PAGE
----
Commentary: Keeping your people safe from COVID

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When I first sat down to write this blog, I had planned to write about keeping drivers safe from lifting and slip/trip/fall injuries. (I still plan to do that in a subsequent blog post). Then the nation was hit with COVID-19 and everything changed. While most businesses worry about employee safety, the COVID-19 pandemic necessitated our taking additional measures to prevent the spread of the virus and keep employees healthy and safe.

Jim Ward, director, safety and compliance, Transervice LogisticsJim Ward, director, safety and compliance, Transervice Logistics

The first step in any safety program is communication. Employees must be informed of any safety programs and given appropriate materials that explain procedures. It is also a good idea to send frequent reminders especially when initiating new procedures, but even to reinforce old ones.

While it seems basic, if you have not done so already, develop a handout that explains the right way to wash hands. When it comes to COVID-19, there are specific recommended procedures for washing hands that include scrubbing for at least 20 seconds. While soap and water are the best way to prevent the virus from spreading, in some situations your employees don’t have access to soap and water. In those cases, make hand sanitizer that contains at least 60% alcohol available to them. However, make them aware that hand sanitizers are not as effective when hands are visibly dirty or greasy.

Social distancing can be challenging at a fleet location. At Transervice, in locations that are large enough, or have enough people passing through, we have placed X’s on the ground to designate 6-feet of distance. We also have limited occupancy in all break rooms. At some locations, again depending on size, drivers have been instructed to call dispatch to find out how many people are in the break room before they head over there. As we have all seen, it is not uncommon for drivers to hang around the shop or the Shop Foreman’s office. Drivers are now discouraged from visiting the shop beyond making a write-up for a necessary repair.

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  • COVID-19: The Insider Take on Transportation Disruption
  • The Essential Guide to Outperforming a Down Market
  • Disaster recovery: Lessons learned in the bounce back from near-ruin
  • On the Front Lines: How to Keep Drivers –and Keep Them Safe – in the Age of COVID-19
  • Breaches & Ransom! Why Hackers Think Fleets Are Easy Targets – especially during a pandemic

Since just about every surface inside the cab, even the door handles and glad-hands, could be a source of transmission of the virus, add (or beef up) cab cleaning requirements. Before starting a shift, drivers should wipe down all surfaces they are likely to touch using an appropriate cleaning product or hot soapy water. Surfaces to clean include the steering wheel, gear shift or selector, all driver switches and controls as well as door handles (interior and exterior) and glass. Bedding and linens should be laundered regularly. Manufacturer instructions should be followed to clean electronic devices. Consideration should be given to having cabs sanitized with some frequency, especially in slip seat operations.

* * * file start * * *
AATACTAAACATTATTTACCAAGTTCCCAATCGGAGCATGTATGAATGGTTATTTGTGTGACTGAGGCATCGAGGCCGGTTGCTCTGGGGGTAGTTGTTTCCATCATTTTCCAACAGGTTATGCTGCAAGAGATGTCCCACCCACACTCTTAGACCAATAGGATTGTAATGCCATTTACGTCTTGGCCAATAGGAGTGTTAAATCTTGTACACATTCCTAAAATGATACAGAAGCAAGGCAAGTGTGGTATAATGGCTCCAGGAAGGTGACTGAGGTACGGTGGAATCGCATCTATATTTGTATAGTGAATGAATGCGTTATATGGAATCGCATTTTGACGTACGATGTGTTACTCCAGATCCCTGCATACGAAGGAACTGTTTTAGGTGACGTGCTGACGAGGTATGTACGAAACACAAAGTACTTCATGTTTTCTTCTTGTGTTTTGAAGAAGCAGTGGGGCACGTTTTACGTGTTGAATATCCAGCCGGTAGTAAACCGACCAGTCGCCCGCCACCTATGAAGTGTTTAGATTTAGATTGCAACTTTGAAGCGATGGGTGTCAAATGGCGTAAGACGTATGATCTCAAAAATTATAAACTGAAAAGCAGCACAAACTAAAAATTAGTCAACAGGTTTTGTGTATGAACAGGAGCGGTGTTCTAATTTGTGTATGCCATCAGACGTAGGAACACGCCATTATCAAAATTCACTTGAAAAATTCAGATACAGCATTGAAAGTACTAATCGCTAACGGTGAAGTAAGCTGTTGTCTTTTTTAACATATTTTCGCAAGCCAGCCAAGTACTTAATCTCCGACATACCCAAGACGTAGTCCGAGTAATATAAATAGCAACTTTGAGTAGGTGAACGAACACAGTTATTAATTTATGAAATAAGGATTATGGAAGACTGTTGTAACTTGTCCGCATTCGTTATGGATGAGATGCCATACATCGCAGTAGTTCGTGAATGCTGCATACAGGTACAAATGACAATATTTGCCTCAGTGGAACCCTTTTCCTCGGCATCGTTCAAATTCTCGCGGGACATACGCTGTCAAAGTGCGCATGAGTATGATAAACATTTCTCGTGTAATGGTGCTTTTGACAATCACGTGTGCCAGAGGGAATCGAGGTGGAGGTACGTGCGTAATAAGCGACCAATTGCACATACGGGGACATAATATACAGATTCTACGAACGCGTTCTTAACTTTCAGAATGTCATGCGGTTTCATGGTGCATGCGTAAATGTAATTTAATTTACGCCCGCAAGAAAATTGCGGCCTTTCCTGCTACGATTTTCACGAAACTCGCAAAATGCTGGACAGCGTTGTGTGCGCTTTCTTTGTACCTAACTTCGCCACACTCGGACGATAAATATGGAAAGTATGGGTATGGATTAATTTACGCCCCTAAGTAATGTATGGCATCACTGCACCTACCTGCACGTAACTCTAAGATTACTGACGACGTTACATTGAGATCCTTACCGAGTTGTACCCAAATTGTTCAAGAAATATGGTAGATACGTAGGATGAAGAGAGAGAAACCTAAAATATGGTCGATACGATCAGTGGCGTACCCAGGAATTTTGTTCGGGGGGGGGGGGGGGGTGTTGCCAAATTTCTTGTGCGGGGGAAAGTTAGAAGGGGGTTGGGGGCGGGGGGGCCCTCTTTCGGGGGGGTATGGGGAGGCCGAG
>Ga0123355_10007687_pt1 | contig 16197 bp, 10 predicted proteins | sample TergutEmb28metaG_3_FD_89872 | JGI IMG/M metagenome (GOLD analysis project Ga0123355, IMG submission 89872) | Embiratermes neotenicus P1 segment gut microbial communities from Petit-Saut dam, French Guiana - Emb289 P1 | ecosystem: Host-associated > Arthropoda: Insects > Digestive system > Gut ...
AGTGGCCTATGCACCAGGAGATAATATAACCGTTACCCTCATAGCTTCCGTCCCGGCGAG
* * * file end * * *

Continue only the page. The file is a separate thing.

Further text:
Drivers are not the only ones that need extra protection during the pandemic. Don’t forget about technicians. Technicians should wear protective gloves. They also should thoroughly wipe down surfaces that they are likely to touch while performing service on the truck, especially door handles, steering wheels, gear shifts, and the like. And of course, they also should thoroughly wash their hands after the job is completed.

When it comes to COVID-19 it makes sense to take precautions and wash your hands thoroughly after touching any object. We also invested in masks for our people as another layer of protection.

While we acknowledge that the cleaning procedures can take a bit of time, it is time well spent if it keep your employees safe and healthy. We continue to monitor the situation and follow the recommendations issued by the Centers For Disease Control because not only is trucking an essential industry, but our employees and customers are essential too.

Jim Ward is the Director of Safety and Compliance for Transervice Logistics, and has been working for Transervice for 29 years with the last 15 years being in the Safety Department. He is experienced with all aspects of OSHA’s General Industry regulations, all DOT regulations as well as many EPA regulations. He is passionate about the desire to keep his fellow workers safe as well as keeping Transervice compliant with all Federal and State regulations.